Falling materials and collapsing loads can crush or pin workers. Use the walkway on the ship’s side away from the side on which cargois being worked. Lay strongbacks flat to prevent tipping over.8. Stand clear when strongbacks and hatch covers are handled on the deck above.6. crowbars. Use the accommodation ladder or brow for boarding or leaving the ship.11.12. or collapsing.16.2. Stand clear of slings being pulled from under loads.3. Disorderly piles create trippingand stumbling hazards. Secure hatch rollers properly.    Stack and level lumber on solidly supported bracing. Secure all lashings to permanent deck fastenings.7. Never depend on movableobjects lying on deck (dunnage. and no more than 20 feet if using a forklift. Do not drop or throw. workers must do the following:  Stack lumber no more than 16 feet high if it is handled manually. Stack hatch covers in an orderly manner. When removing or replacing strongbacks. and other objects into the hoIdby cargo falls or other lines. To help prevent injuries when stacking materials. Do not wear rings.4.17. and so forth). causing injuries or death. falling. keep them between you andthe open hatch.15. slings. Stand in the clear away from suspended loads.10. Be particularly careful when handling objects with sharp or rough edges. or interlocking to prevent it from sliding.13. What safeguards must workers follow when stacking materials? Stacking materials can be dangerous if workers do not follow safety guidelines. When steadying loads. hatch covers. Do not store pipes and bars in racks that face main aisles to avoid creating a hazard to passersby when r SAFETY PRECAUTIONS Wear safety shoes and helmets. Ensure that stacks are stable and self-supporting. Learn and practice proper lifting techniques to .5.14. Lower blocks.In addition. always face them and keep your feet in the clear. and secure it by stacking. Use the ladders in the square of the hatch only when the hoist is not in motion.  Remove all nails from used lumber before stacking.9. bridles. workers should consider placing bound material on racks. blocking.

23. Report all injuries.18. Step down from elevators. Never walk backwards. Report all defects in tools.22. or arguments while workingcargo. and get immediate first aid or medicalattention.24. do not jump.21. materials. Do not smoke in holds and storerooms.20. practical jokes. Do not engage in horseplay.19. however slight. Know the location of firefighting equipment. . and equipment.prevent strains and sprains.

consists of determining "how a product should be moved from one place to another. 18 lbs. or more. confine the flow of materials . paper or cotton bags of rice. SECTION ONE GRAVITY APPLICATION Probably no other type of conveyor is applied to so many gravity materials handling uses as roller and wheel conveyor. roller conveyor should not be used for conveying burlap bags of coffee beans. or as long as 100 ft. Conveyors. in aluminum) are to be handled and where semi-rigid filled multi-wall paper bags or bales are to be handled. handling various packaged materials efficiently for distances as short as 2 ft. wheel conveyor may be substituted where a portable type gravity conveyor is required. however. in an over-simplified. Most items are best handled on roller conveyor. where light weight containers (38 lbs. and. cotton bags of flour or freshly filled paper bags of cement because the type of material mentioned has a tendency to drape over rollers. for the least cost and with the least amount of manual effort". which you may encounter.ection One: Gravity Conveyors Section Two: Powered Belt Conveyors Section Three: Live Roller Conveyors Section Four: Chain Conveyors Section Five: Supports Section Six: Couplings Section Seven: Accessories Section Eight: Useful Formulas Section Nine: Essential Information Required Section Ten: A Brief History of Conveyor FORWARD The package conveyor business has been in existence for almost one hundred years. it will be up to you to sift through to determine the best conveyor for your particular application. This publication will merely give you an idea of the uses of the many different types of conveyors available. in steel. when properly applied. It is extremely difficult to put in to writing the many years of problem solving experienced by "old-timers" in this industry. within the shortest allowable period of time. basically. per ft. In general. no two solutions are identical. We hope that this publication will help to guide you to the best possible solution to the many material handling problems. per ft. Material handling engineering. Any item from light bulbs to bagged cement to heavy castings can be moved on gravity.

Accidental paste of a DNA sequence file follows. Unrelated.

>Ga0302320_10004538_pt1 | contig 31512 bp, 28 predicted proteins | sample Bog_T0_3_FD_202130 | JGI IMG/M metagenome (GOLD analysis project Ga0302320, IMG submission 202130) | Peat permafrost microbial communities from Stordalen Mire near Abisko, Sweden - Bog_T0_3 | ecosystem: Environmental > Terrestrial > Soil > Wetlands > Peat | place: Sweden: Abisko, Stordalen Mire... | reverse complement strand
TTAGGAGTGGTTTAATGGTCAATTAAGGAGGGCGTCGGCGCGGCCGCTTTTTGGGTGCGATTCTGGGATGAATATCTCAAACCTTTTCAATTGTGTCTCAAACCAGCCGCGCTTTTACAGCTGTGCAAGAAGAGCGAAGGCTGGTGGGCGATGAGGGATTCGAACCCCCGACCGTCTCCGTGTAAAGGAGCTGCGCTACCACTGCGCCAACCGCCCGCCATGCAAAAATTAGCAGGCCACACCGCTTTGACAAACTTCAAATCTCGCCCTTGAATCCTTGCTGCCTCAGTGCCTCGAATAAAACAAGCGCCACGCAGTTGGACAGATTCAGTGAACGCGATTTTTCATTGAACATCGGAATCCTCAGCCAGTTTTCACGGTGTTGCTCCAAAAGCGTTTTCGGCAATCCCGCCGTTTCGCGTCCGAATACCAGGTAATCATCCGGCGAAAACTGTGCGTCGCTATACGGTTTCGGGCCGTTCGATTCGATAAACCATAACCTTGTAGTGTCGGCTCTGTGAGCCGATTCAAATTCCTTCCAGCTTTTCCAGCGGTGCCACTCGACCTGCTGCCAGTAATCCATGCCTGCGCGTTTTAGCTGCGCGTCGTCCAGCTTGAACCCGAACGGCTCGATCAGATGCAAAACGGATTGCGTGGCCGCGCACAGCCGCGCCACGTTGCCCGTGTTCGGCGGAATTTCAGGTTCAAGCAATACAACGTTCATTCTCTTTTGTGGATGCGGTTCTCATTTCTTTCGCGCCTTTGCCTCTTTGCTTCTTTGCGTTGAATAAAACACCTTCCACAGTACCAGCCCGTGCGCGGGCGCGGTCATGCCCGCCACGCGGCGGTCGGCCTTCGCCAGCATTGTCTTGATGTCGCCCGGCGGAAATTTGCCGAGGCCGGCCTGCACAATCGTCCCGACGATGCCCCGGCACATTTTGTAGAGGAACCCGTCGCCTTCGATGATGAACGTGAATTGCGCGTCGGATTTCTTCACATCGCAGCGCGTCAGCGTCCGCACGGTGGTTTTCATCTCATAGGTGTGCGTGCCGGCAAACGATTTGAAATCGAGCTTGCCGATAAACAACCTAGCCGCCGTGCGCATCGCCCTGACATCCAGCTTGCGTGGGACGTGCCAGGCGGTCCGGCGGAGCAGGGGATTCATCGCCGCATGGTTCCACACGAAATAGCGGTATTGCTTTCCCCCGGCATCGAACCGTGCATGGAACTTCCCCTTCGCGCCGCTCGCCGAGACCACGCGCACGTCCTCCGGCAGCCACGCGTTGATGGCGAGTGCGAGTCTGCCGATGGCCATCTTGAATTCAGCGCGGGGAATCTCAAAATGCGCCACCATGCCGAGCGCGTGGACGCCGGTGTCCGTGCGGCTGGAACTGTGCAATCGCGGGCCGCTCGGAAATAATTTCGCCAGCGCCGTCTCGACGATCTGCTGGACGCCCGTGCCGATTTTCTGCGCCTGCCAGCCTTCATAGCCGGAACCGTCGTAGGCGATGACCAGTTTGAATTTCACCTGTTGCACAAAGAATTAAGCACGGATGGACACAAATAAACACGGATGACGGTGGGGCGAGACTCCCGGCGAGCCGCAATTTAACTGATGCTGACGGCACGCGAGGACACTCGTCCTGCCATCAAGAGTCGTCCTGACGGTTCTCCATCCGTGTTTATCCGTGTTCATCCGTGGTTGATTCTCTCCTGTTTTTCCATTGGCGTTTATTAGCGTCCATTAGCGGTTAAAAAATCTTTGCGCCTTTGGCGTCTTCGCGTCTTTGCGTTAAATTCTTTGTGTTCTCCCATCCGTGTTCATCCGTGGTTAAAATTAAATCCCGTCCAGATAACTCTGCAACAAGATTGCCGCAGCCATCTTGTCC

[1] The forklift has since become an indispensable piece of equipment in manufacturing and warehousing operations. Fork lift trucks • • • Hand pallet truck . a fork truck.no power system of any kind Walkie low lift truck[5] . usually Electrically Powered [citation needed] Rider low lift truck[5] . or a forklift) is a powered industrialtruck used to lift and transport materials. The modern forklift was developed in the 1960s by various companies including the transmission manufacturing company Clark and the hoist company Yale & Towne Manufacturing.usually Electrically Powered .powered pallet truck.A forklift truck (also called a lift truck.